And so I "keep harping on trump"—and anybody that isn't on fire about what is going on is deeply ignorant, in denial, or a part of the problem—this is not about "political differences"; it's all about compassion and morality and justice

28 June 2020

the wind was in from africa . . . .

there's nothing unusual about this saharan dust plume, except for its massive size --- it looped up through the gulf and arrived here from the southwest --- a purty great bit of big weather, as it were --- the images here don't do it justice

18 June 2020

swamp beagle!

when i got him, they told me he was a beagle mix, but the dna test says he's 100% beagle --- every single thing about him is typical beagle, except for his size --- 13" and 15" high are AKC standard, and he is the latter, but he weighs over 40 lbs, and under 35 is standard ---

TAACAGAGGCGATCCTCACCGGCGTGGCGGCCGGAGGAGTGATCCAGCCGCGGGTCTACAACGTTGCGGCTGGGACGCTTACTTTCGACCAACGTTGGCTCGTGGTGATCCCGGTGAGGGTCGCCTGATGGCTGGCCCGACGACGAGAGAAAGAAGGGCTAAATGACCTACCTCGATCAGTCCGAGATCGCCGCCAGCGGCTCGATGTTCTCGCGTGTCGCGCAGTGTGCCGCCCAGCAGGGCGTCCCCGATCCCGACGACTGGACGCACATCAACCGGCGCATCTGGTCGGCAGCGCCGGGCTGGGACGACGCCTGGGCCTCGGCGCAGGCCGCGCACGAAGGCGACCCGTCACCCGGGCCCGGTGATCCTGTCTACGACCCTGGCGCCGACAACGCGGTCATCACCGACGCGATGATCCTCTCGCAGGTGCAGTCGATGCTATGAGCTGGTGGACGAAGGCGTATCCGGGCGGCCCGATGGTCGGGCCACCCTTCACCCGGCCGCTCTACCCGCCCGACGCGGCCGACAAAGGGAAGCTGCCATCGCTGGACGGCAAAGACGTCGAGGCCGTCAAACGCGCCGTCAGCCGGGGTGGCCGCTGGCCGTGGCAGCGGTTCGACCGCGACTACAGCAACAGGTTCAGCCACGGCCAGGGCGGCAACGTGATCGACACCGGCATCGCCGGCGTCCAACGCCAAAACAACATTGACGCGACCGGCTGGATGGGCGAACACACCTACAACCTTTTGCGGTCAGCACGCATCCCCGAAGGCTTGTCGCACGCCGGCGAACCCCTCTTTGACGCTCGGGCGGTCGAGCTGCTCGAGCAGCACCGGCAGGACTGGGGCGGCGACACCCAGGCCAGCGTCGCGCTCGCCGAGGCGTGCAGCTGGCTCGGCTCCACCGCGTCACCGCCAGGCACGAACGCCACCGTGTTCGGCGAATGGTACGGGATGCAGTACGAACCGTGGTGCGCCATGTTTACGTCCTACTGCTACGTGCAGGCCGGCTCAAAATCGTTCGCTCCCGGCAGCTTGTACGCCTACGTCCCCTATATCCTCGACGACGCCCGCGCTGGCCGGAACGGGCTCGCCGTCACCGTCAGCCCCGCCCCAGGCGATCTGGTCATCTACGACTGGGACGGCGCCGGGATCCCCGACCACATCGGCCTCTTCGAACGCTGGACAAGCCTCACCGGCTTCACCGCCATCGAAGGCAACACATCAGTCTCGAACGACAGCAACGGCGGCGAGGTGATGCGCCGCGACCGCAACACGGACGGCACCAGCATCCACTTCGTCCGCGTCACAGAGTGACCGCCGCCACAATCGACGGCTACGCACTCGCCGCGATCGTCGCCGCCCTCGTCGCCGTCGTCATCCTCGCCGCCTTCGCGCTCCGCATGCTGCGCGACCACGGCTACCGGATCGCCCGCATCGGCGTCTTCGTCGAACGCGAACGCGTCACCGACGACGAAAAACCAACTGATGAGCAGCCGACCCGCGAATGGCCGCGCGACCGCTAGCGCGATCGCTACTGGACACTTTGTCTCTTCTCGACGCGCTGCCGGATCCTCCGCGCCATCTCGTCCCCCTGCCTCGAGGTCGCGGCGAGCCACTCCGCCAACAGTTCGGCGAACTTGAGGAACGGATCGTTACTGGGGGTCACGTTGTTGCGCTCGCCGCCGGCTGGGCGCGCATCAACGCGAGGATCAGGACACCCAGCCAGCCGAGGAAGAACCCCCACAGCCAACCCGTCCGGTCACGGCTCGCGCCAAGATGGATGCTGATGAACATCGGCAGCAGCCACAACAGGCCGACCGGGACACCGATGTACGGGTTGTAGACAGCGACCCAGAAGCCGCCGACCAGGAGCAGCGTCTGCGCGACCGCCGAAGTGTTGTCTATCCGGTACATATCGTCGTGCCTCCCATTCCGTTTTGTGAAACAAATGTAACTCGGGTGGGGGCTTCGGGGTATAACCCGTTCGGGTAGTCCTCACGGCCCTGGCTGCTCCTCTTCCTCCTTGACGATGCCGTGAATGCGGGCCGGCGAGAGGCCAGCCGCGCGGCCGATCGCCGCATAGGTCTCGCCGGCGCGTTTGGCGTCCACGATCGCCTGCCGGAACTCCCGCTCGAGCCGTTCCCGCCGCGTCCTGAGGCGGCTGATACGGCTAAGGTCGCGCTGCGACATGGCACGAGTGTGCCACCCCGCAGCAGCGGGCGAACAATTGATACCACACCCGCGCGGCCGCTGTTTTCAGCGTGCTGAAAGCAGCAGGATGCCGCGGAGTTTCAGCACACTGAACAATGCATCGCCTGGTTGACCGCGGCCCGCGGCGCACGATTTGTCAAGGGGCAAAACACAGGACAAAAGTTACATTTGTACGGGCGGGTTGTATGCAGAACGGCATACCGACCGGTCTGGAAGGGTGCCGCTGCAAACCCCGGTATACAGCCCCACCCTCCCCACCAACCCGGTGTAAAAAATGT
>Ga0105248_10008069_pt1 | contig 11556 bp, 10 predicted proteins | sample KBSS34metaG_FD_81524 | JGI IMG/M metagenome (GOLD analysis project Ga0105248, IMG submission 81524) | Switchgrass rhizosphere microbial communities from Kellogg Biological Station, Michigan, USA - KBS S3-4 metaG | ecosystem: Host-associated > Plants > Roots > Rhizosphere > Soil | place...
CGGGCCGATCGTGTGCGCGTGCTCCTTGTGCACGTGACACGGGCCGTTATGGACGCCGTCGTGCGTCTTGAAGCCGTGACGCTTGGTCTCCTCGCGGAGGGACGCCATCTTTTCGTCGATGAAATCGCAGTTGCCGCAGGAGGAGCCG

as it turns out, beagles were typically heavier in the nineteenth century, as this image from the wikipedia illustrates --- kenny is a kind of throwback, i think, in terms of size at least ---

from kuntry kenny to throwback kenny!

the beagles hunting swamp rabbits featured in field and stream a couple of years ago are surely his relatives

17 June 2020

tanyard creek

we walked the tanyard creek trail this afternoon, including part of the new portion opened north of peachtree creek --- a lot of wide-open spaces, even if it is bobby jones golf course
the state champion white ash is along tanyard creek